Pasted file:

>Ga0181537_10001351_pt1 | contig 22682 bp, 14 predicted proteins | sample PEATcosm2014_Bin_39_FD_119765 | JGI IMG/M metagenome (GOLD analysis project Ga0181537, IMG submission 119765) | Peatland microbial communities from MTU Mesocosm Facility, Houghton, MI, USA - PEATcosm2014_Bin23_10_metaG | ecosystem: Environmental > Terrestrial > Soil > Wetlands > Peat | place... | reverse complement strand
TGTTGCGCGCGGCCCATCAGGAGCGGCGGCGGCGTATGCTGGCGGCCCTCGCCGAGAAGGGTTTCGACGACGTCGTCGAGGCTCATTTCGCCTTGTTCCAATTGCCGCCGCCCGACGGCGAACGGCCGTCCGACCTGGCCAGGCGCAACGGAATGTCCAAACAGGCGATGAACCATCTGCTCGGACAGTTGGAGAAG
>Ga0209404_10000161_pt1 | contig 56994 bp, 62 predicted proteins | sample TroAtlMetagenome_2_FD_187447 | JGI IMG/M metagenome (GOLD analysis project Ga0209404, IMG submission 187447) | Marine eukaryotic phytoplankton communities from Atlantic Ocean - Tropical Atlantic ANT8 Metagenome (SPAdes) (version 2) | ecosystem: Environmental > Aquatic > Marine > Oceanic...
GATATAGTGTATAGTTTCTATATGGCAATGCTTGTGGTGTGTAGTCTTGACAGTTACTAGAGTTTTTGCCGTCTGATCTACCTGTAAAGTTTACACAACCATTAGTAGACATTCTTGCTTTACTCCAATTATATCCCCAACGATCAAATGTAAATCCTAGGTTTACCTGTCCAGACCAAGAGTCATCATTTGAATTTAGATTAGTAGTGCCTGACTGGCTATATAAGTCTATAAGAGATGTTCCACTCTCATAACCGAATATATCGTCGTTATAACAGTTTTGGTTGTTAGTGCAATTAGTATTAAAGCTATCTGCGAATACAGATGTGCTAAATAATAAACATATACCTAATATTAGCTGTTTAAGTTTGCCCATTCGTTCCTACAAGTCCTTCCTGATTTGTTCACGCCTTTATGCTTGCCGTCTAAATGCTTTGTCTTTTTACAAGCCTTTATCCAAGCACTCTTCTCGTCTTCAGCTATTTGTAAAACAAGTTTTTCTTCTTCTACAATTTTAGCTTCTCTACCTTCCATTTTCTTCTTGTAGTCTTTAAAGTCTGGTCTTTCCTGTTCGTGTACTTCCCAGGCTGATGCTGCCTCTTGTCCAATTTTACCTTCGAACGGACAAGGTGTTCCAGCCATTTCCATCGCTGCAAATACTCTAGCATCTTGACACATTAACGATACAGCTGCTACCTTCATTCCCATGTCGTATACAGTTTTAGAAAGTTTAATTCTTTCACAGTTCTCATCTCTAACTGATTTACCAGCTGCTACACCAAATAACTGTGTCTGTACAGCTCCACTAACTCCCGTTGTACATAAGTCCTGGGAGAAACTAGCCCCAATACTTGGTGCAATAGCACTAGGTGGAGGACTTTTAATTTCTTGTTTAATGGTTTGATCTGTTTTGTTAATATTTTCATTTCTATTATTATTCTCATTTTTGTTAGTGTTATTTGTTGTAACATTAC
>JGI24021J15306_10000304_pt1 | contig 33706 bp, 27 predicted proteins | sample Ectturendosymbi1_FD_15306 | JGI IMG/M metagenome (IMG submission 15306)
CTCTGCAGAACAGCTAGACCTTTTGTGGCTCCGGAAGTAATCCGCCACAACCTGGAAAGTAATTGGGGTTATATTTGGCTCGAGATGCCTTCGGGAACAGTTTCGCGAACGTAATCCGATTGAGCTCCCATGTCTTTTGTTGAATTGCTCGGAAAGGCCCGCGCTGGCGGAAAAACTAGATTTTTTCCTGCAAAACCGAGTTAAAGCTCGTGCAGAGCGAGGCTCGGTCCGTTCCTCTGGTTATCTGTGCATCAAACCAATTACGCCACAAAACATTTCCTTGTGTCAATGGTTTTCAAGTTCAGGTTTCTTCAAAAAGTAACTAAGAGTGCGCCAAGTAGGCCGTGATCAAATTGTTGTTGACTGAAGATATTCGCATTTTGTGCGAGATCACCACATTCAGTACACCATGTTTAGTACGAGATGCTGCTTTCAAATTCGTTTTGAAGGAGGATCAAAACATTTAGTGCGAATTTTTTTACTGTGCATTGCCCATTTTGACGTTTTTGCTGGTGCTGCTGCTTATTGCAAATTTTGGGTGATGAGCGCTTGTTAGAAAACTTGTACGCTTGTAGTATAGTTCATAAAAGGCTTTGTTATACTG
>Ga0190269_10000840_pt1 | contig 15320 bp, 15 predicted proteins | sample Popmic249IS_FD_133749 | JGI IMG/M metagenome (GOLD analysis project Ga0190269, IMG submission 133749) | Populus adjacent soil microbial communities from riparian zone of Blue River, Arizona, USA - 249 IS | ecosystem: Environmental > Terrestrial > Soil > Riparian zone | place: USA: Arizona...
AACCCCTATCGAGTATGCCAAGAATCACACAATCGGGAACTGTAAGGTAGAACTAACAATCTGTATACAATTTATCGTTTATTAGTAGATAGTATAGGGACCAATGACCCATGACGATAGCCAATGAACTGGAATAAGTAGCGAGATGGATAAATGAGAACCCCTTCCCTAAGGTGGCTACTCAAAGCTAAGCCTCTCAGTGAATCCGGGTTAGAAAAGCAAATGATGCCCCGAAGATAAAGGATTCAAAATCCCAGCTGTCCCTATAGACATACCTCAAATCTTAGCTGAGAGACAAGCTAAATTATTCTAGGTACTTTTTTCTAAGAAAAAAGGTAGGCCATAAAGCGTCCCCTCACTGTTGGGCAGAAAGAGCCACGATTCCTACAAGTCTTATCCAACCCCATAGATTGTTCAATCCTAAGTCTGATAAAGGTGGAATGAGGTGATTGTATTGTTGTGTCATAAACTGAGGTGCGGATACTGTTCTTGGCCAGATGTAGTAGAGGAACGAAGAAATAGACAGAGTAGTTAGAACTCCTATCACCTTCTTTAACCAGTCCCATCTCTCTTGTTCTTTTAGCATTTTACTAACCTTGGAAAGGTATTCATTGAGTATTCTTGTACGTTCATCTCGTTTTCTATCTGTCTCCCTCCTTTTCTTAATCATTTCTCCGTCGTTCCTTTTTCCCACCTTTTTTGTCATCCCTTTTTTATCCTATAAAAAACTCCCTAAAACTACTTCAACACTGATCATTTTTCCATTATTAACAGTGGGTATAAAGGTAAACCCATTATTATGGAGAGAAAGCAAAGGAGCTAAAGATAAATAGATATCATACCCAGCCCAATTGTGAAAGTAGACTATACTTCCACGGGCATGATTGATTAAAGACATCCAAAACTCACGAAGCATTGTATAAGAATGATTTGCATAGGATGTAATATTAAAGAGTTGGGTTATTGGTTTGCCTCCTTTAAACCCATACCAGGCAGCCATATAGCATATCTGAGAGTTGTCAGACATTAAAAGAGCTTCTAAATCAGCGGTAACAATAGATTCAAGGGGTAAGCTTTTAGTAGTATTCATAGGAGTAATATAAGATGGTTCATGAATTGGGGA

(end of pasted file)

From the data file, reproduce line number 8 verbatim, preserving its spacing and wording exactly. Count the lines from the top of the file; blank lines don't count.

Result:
AACCCCTATCGAGTATGCCAAGAATCACACAATCGGGAACTGTAAGGTAGAACTAACAATCTGTATACAATTTATCGTTTATTAGTAGATAGTATAGGGACCAATGACCCATGACGATAGCCAATGAACTGGAATAAGTAGCGAGATGGATAAATGAGAACCCCTTCCCTAAGGTGGCTACTCAAAGCTAAGCCTCTCAGTGAATCCGGGTTAGAAAAGCAAATGATGCCCCGAAGATAAAGGATTCAAAATCCCAGCTGTCCCTATAGACATACCTCAAATCTTAGCTGAGAGACAAGCTAAATTATTCTAGGTACTTTTTTCTAAGAAAAAAGGTAGGCCATAAAGCGTCCCCTCACTGTTGGGCAGAAAGAGCCACGATTCCTACAAGTCTTATCCAACCCCATAGATTGTTCAATCCTAAGTCTGATAAAGGTGGAATGAGGTGATTGTATTGTTGTGTCATAAACTGAGGTGCGGATACTGTTCTTGGCCAGATGTAGTAGAGGAACGAAGAAATAGACAGAGTAGTTAGAACTCCTATCACCTTCTTTAACCAGTCCCATCTCTCTTGTTCTTTTAGCATTTTACTAACCTTGGAAAGGTATTCATTGAGTATTCTTGTACGTTCATCTCGTTTTCTATCTGTCTCCCTCCTTTTCTTAATCATTTCTCCGTCGTTCCTTTTTCCCACCTTTTTTGTCATCCCTTTTTTATCCTATAAAAAACTCCCTAAAACTACTTCAACACTGATCATTTTTCCATTATTAACAGTGGGTATAAAGGTAAACCCATTATTATGGAGAGAAAGCAAAGGAGCTAAAGATAAATAGATATCATACCCAGCCCAATTGTGAAAGTAGACTATACTTCCACGGGCATGATTGATTAAAGACATCCAAAACTCACGAAGCATTGTATAAGAATGATTTGCATAGGATGTAATATTAAAGAGTTGGGTTATTGGTTTGCCTCCTTTAAACCCATACCAGGCAGCCATATAGCATATCTGAGAGTTGTCAGACATTAAAAGAGCTTCTAAATCAGCGGTAACAATAGATTCAAGGGGTAAGCTTTTAGTAGTATTCATAGGAGTAATATAAGATGGTTCATGAATTGGGGA